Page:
As candidates line up to become the next Conservative leader and Prime Minister, we take a look at one of the least well-known names in the list, Rehman Chishti…

Who is Rehman Chishti?

He is a British-Pakistani MP who has been the representative for Gillingham and Rainham since he was elected in 2010 aged just 31.

He has remained on the backbenches for pretty much all his tenure, other than a brief stint as a vice-chairman of the Conservative party and a year on Boris Johnson’s special envoy for religious freedom.

Last week amid an avalanche of resignations, he finally achieved ministerial status becoming a third-tier minister in the Foreign Office.

He wasn’t even Conservative back in 2005 when he ran for Labour in the General Election.

It’s fair to say, as Chishti – who grew up in Kent - is relatively unknown compared to other candidates, he’s probably the most unlikely of the hopefuls to secure the 20 nominations required to progress to the next stage.

What pledges has he made?

Chishti has promised “aspirational Conservatism, fresh ideas, fresh team for a fresh start taking our great country forward.”

In his campaign launch video he stands in the countryside talking about how he moved to the UK when he was six in 1984 and speaks about polices including lower tax and a focus on improved mental wellbeing.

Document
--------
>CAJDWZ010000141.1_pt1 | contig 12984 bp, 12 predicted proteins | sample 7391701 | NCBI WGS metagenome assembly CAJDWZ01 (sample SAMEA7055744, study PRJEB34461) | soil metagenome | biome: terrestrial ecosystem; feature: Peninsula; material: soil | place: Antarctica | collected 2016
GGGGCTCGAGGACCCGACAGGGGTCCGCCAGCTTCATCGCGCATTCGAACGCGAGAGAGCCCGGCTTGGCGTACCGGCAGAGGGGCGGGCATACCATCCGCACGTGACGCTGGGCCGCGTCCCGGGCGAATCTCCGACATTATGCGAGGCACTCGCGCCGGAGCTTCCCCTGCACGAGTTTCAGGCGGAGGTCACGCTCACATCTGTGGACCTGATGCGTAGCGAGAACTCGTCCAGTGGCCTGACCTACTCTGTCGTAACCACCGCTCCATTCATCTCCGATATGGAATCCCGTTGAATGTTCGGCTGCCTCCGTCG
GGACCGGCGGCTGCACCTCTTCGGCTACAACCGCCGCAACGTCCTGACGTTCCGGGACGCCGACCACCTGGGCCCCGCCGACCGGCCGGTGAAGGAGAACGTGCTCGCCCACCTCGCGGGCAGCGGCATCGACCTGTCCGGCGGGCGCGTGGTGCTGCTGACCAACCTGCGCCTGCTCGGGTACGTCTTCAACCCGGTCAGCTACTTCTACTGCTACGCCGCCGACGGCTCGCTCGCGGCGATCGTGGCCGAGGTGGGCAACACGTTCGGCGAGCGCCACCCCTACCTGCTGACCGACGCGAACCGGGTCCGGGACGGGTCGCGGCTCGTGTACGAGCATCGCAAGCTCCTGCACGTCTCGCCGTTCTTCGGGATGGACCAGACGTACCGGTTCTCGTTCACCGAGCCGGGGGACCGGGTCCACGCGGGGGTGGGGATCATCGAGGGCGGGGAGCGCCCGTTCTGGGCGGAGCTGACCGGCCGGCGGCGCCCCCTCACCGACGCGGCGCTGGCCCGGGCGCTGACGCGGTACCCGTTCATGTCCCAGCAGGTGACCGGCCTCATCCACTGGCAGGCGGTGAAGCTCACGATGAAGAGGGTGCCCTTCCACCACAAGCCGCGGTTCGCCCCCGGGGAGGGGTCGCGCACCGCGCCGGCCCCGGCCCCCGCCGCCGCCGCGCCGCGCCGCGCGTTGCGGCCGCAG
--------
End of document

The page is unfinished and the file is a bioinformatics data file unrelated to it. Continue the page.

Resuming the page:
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What has he said about Scotland?

He hasn’t said a huge amount publicly of late, in contrast to the likes of Jeremy Hunt and Sajid Javid who have ruled out the prospect of a second independence referendum for a decade.

However, he has shown his colours in his voting record on Scottish matters, almost always voting against transferring more powers to Holyrood.

In 2020, he voted not to require the consent of relevant devolved governments in Scotland, Wales and Northern Ireland before regulations implementing international trade deals which would be within scope of their powers can be made.

Also in that year, he voted against distinct immigration policy for Scotland.

In 2018, he voted against required approval of the UK’s negotiating aims for international trade agreements from the Scottish Parliament, Welsh Assembly and Northern Ireland Assembly.

In 2017, he voted not to allow the devolved administrations in Wales, Scotland and Northern Ireland to modify EU law retained as UK law following the UK's withdrawal from the EU.

Who has backed him?

So far Chishti has struggled to find any supporters and has only been backed by, you guessed it, himself.